Police in Akron, Ohio, have released disturbing full-body camera footage that shows the moment police officers shot an unarmed 25-year-old black man dozens of times as he fled.
“I won’t deny the word, the video you’re about to see is heartbreaking,” Akron Mayor Dan Horrigan warned at a news conference Sunday. “I urge all of our residents to please reserve your full judgment until our investigation is complete.”
The body-cam videos begin with officers pursuing Jayland Walker in their team’s vehicle around 12:30 a.m. Monday after he refused to stop the vehicle for an alleged traffic violation. About 40 seconds after he fled, officers reported “the sound of a gunshot” coming from his car door and a camera recording “a flash of light” from the driver, police said. , turning the chase into “a public safety issue. “
The car chase lasted a few more minutes before Walker, wearing a ski mask, exited his silver Buick through the passenger side door and went for a run. Police said officers attempted to arrest him on the mission unsuccessfully and the chase continued to a nearby parking lot.
There, Walker “rapidly turned toward the pursuing officers,” and eight officers opened fire on him, police said. Unpleasant footage shows Walker rapidly collapsing to the ground as countless shots are fired.
Sheriff Stephen Mylett on Sunday confirmed that Walker was “unarmed” when he was killed. Police found a handgun, a loaded magazine and a gold ring on the driver’s seat of his car.
Mylett admits that the dark, grainy footage makes it a bit difficult to pinpoint Walker’s exact movements but says he thinks one photo shows him “going down to his waistline,” while he She seems to be coming back in another picture.
“Each officer was independent of the other in relation to the other that they felt that Mr. Walker had turned his head and was gesturing and moving into firing position,” he said.
Walker was still pounding when officers tried to get him into the police car, Mylett added. He could not say how many bullets were fired, but Walker had at least 60 wounds on his body.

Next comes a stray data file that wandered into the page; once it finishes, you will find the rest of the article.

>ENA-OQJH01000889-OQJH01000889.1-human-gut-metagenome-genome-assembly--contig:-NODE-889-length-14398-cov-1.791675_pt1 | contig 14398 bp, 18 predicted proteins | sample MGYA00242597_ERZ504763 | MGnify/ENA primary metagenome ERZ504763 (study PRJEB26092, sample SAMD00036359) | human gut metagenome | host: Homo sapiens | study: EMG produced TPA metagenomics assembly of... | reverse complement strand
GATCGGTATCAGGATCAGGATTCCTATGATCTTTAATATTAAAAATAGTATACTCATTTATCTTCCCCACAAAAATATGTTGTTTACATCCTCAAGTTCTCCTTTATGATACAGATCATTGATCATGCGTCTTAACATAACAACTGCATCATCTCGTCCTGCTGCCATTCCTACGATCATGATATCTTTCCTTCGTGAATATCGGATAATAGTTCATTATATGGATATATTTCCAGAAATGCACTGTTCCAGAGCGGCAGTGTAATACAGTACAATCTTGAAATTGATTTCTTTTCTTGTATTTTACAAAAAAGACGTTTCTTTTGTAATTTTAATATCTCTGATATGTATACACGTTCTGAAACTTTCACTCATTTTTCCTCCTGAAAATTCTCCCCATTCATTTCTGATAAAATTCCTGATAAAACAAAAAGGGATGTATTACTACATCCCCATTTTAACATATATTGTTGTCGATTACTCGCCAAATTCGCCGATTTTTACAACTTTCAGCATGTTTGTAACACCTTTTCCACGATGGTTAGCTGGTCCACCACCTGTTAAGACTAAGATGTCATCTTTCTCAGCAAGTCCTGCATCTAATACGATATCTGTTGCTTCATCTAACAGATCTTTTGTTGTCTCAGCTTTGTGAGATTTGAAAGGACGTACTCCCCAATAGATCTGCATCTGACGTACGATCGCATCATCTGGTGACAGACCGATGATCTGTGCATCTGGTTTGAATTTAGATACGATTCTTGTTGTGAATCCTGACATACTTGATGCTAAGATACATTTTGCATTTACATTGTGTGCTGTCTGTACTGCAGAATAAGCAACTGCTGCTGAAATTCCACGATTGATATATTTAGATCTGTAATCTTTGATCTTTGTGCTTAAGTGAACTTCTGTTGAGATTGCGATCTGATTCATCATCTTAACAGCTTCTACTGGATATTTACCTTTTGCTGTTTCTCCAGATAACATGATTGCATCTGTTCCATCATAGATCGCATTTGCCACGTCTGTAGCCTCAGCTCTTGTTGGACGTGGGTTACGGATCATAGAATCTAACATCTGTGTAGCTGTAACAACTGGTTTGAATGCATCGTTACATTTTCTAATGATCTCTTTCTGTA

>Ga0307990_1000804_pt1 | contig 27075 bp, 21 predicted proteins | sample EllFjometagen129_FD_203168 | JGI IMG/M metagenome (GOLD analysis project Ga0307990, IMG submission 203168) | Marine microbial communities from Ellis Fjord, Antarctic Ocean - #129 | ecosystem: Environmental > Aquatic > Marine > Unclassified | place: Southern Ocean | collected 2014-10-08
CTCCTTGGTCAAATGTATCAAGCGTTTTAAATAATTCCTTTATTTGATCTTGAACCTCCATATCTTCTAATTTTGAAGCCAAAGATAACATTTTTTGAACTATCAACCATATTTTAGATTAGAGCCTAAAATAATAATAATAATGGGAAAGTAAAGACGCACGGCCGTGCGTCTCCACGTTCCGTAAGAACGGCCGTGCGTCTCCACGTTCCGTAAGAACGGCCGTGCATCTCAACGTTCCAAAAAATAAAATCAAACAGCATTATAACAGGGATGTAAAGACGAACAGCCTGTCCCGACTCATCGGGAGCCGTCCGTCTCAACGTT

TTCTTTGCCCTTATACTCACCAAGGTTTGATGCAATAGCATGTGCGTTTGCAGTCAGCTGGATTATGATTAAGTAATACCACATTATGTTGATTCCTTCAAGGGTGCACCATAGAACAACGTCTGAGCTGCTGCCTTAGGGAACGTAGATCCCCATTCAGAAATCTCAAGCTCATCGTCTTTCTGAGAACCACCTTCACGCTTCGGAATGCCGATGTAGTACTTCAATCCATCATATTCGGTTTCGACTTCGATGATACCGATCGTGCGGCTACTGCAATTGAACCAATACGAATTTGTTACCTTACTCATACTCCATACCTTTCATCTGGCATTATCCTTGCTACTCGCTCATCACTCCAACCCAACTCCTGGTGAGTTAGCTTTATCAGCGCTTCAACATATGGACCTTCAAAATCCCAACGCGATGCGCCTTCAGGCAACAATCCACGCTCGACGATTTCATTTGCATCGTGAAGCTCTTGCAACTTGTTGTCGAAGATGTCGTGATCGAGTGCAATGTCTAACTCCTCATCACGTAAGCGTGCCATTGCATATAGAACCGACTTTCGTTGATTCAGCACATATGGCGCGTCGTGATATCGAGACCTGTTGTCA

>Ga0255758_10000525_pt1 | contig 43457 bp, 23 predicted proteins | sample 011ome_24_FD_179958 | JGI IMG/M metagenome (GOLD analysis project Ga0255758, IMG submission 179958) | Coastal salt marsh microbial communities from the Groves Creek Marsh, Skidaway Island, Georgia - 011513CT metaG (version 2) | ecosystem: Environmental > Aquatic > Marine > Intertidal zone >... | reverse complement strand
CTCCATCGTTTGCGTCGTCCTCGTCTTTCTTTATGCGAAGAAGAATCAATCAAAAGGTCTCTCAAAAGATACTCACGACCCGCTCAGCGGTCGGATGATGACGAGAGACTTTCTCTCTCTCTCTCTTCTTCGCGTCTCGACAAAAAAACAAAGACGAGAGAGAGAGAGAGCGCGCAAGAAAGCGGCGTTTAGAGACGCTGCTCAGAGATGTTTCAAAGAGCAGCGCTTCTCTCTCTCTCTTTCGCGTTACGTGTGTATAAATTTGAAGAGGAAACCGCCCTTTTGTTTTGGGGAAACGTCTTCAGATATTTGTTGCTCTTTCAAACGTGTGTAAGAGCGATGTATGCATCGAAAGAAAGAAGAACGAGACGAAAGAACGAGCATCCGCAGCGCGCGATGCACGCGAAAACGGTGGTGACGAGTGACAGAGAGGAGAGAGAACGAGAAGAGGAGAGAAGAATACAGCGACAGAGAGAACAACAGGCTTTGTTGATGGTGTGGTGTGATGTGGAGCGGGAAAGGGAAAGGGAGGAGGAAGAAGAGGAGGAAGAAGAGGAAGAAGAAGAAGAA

Acknowledging how gruesome the footage was, Horrigan urged residents to protest peacefully.
“I fully support the right of our residents to assemble peacefully,” the mayor said at the news conference. “But I hope the community can agree that violence and destruction are not the answer.”
Protests began almost immediately after the video was released, with hundreds of protesters gathering across Akron to condemn the ministry’s actions.
Since Walker was killed June 27, the eight Akron police officers involved have been placed on paid leave and the city canceled the festivities on July 4. Protesters have besieged buildings during the day. city, demanding justice and releasing the camera footage.
Attorneys for the Walker family said they were not satisfied with the way police presented the videos on Sunday, insisting he was portrayed as a villain in their description of the footage. Bobby DiCello, the lead attorney representing the family, said Mylett is an “armchair quarterback”, using “snapshots” when he selects the shots.
“They wanted to turn him into a masked monster with a gun,” DiCello said.
His colleague, Ken Abbarno, echoed that sentiment, calling on police to be more transparent with what happened during the pursuit of Walker.
“Officers will need to be held accountable for every action they take,” Abbarno said. “We live in a society where we can never see this happen again.”
DiCello said he died after being shot nearly 100 times and that they asked police to take witness statements from officers involved in the shooting. The officers have not been named.
“The Walker family is praying for peace, they’re begging for peace, they’re begging for accountability,” Abbarno said after the footage was released Sunday afternoon. “We can’t demonize Jayland.”
Another lawyer, Paige White, said: “We are going to die like this. “No one should suffer the same fate as Jayland Walker did.”